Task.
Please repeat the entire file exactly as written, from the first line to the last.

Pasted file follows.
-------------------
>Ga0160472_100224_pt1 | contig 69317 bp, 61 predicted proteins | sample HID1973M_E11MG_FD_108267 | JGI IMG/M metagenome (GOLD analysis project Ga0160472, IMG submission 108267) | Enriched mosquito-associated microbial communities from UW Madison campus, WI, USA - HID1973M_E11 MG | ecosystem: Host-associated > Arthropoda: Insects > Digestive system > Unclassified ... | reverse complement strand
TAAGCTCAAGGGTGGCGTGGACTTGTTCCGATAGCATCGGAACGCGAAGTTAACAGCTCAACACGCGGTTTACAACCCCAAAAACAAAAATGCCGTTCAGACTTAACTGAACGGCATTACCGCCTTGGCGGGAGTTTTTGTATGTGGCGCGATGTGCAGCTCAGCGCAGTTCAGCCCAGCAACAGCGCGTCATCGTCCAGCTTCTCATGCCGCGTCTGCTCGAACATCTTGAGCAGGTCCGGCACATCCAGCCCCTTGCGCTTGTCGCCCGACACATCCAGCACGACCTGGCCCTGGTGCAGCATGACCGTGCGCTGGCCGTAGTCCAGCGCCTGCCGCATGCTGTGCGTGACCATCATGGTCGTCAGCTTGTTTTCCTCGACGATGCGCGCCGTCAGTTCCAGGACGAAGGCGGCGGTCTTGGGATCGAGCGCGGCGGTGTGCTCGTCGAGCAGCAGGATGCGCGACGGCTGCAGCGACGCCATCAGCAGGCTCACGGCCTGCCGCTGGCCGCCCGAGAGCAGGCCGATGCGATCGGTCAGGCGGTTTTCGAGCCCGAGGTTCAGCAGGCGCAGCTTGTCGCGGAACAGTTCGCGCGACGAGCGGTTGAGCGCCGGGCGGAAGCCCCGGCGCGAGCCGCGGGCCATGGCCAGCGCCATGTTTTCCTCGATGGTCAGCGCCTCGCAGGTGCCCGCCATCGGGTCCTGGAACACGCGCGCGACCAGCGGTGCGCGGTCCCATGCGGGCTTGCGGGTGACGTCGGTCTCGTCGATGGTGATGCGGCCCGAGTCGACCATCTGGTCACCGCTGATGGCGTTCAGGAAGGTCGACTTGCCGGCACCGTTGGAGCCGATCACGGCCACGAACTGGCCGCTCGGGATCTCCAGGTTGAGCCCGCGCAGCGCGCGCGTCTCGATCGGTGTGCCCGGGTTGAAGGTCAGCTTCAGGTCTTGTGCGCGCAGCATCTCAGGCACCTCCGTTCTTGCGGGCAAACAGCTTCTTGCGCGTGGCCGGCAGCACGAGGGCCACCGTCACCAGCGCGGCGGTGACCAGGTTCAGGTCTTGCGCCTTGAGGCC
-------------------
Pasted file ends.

>Ga0160472_100224_pt1 | contig 69317 bp, 61 predicted proteins | sample HID1973M_E11MG_FD_108267 | JGI IMG/M metagenome (GOLD analysis project Ga0160472, IMG submission 108267) | Enriched mosquito-associated microbial communities from UW Madison campus, WI, USA - HID1973M_E11 MG | ecosystem: Host-associated > Arthropoda: Insects > Digestive system > Unclassified ... | reverse complement strand
TAAGCTCAAGGGTGGCGTGGACTTGTTCCGATAGCATCGGAACGCGAAGTTAACAGCTCAACACGCGGTTTACAACCCCAAAAACAAAAATGCCGTTCAGACTTAACTGAACGGCATTACCGCCTTGGCGGGAGTTTTTGTATGTGGCGCGATGTGCAGCTCAGCGCAGTTCAGCCCAGCAACAGCGCGTCATCGTCCAGCTTCTCATGCCGCGTCTGCTCGAACATCTTGAGCAGGTCCGGCACATCCAGCCCCTTGCGCTTGTCGCCCGACACATCCAGCACGACCTGGCCCTGGTGCAGCATGACCGTGCGCTGGCCGTAGTCCAGCGCCTGCCGCATGCTGTGCGTGACCATCATGGTCGTCAGCTTGTTTTCCTCGACGATGCGCGCCGTCAGTTCCAGGACGAAGGCGGCGGTCTTGGGATCGAGCGCGGCGGTGTGCTCGTCGAGCAGCAGGATGCGCGACGGCTGCAGCGACGCCATCAGCAGGCTCACGGCCTGCCGCTGGCCGCCCGAGAGCAGGCCGATGCGATCGGTCAGGCGGTTTTCGAGCCCGAGGTTCAGCAGGCGCAGCTTGTCGCGGAACAGTTCGCGCGACGAGCGGTTGAGCGCCGGGCGGAAGCCCCGGCGCGAGCCGCGGGCCATGGCCAGCGCCATGTTTTCCTCGATGGTCAGCGCCTCGCAGGTGCCCGCCATCGGGTCCTGGAACACGCGCGCGACCAGCGGTGCGCGGTCCCATGCGGGCTTGCGGGTGACGTCGGTCTCGTCGATGGTGATGCGGCCCGAGTCGACCATCTGGTCACCGCTGATGGCGTTCAGGAAGGTCGACTTGCCGGCACCGTTGGAGCCGATCACGGCCACGAACTGGCCGCTCGGGATCTCCAGGTTGAGCCCGCGCAGCGCGCGCGTCTCGATCGGTGTGCCCGGGTTGAAGGTCAGCTTCAGGTCTTGTGCGCGCAGCATCTCAGGCACCTCCGTTCTTGCGGGCAAACAGCTTCTTGCGCGTGGCCGGCAGCACGAGGGCCACCGTCACCAGCGCGGCGGTGACCAGGTTCAGGTCTTGCGCCTTGAGGCC